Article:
Let's suppose you take that road trip through Spain, beginning in Galicia—you may as well be in Ireland. It's full of rolling emerald hills, cliffs that jut above the Atlantic and a persistent rain. In Santiago de Compostela, bagpipes can be heard on the cobblestone streets as pilgrims from all over the world arrive at la Catedral de Santiago. For hundreds of years, Christians have hiked from France, Portugal and other areas of Spain to see the tomb of St. James the Great, inside Santiago's magnificent cathedral. Galician traditions are steeped with Celtic influences and superstition—Galicia isn't known as Tierra de Miegas (Land of the Witches) for nothing. When I was there a few weeks back, proud Galician locals brewed me an alcoholic drink called Queimada, which supposedly wards off evil spirits. They poured alcohol and a bunch of fruits into a bowl and lit it on fire, while chanting a spell in their native Galego—a language spoken by 3 million Galicians, which sounds halfway between Spanish and Portuguese.

As your road trip continues eastward, you eventually wind up in the Basque Country to the left of France. Like Galicia, there are bright green hills and sparkling blue water—this time the Bay of Biscay. The Basque people also have their own regional language—Euskera—which is the oldest language in Europe and believed to be descended from the cave people. Around 33 percent of Basque people speak Euskera and it can be seen written on road signs, maps and various other objects. The Basque people pride themselves on their delectable cuisine. Bar hopping for pinxtos—the Basque version of tapas—is world famous in the city of San Sebastián. Squid, steak, olives, eggs, you-name-it can be found in this town with the second-most Michelin Star restaurants per square meter.

Drive through the Pyrenees mountains and you arrive in Catalunya—the land of castles. Once again, it's completely different from Galicia and the Basque Country. Barcelona is its crown jewel with Gaudi's whimsical architecture and France's art nouveau influences evident throughout the city. Glitzy yachts grace the Mediterranean harbor in the summer and people of every ethnic group crowd the streets. Catalonians chatter away in Catalan, the region-specific language. Spoken by some 9.5 million people, this unique Romance language is the pride and joy of Catalonians, especially because it was banned during General Franco's Fascist rule in the 20th century.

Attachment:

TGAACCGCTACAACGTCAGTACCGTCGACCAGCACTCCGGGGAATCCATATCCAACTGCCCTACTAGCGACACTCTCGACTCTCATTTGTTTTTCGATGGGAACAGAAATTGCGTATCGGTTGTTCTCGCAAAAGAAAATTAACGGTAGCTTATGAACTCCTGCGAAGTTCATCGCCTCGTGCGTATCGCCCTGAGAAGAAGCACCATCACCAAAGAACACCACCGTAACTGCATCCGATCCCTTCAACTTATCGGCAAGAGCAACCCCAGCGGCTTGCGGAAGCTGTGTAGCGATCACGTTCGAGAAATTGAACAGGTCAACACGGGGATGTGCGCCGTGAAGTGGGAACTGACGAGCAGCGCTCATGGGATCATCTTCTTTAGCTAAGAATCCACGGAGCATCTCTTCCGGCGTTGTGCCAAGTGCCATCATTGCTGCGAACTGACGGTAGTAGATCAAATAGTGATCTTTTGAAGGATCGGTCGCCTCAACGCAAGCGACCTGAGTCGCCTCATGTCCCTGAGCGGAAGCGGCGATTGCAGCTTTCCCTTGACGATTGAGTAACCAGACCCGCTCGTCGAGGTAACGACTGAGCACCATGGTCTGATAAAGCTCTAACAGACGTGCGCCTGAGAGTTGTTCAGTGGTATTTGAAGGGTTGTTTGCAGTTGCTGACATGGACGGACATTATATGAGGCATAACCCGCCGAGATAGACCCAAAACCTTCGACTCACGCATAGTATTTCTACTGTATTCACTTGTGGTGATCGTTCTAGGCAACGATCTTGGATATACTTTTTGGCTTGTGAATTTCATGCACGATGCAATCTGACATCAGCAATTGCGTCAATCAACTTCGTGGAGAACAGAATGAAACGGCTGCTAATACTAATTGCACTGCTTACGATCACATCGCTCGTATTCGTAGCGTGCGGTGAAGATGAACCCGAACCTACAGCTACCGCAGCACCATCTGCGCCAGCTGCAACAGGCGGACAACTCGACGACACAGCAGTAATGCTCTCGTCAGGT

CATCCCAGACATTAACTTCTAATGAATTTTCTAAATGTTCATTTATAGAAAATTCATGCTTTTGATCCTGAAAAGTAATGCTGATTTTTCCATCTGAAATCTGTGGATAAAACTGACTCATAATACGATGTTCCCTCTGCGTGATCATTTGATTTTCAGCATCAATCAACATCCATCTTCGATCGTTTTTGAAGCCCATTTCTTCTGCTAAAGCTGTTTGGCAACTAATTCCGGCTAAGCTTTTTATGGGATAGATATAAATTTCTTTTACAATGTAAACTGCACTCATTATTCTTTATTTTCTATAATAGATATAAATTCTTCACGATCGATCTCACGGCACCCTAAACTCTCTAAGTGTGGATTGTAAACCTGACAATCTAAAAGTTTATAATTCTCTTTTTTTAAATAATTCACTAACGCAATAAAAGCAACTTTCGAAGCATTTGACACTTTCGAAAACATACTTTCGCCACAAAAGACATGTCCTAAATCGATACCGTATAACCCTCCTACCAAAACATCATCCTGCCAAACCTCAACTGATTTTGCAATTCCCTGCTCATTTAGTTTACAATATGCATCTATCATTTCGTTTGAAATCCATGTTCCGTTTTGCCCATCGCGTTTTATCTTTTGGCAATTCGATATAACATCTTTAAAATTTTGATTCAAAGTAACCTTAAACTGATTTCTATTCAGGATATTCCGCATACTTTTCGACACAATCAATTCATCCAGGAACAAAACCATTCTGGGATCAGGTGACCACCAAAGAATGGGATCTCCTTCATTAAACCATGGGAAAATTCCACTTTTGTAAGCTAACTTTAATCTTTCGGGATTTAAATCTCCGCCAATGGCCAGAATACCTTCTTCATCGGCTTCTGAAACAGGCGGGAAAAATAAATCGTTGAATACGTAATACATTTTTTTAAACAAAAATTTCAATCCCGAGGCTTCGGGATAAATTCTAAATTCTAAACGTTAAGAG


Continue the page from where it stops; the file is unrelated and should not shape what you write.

The more you travel around Spain, the more you realize how much more it has to offer beyond bullfights, flamenco and sangria. We wouldn't like it if all foreigners thought of the U.S. was New York City, New Jersey and Los Angeles—like The New Yorker once illustrated—because there is so much more to our country than just those cities. It's a dangerous concept to think of a nation as its stereotype—not only is it narrow-minded but it causes one to lose out on all the other wonderful experiences a place can offer. Perhaps that's why study abroad is so encouraged; it's harder to understand the complexity of a country when you only have a week to spend there. However, with four months in a foreign place, it's much easier to unravel the hidden gems of a culture.

Katherine Berko is a Trinity junior studying abroad in Madrid. Her column, "how in the world," runs on alternate Thursdays.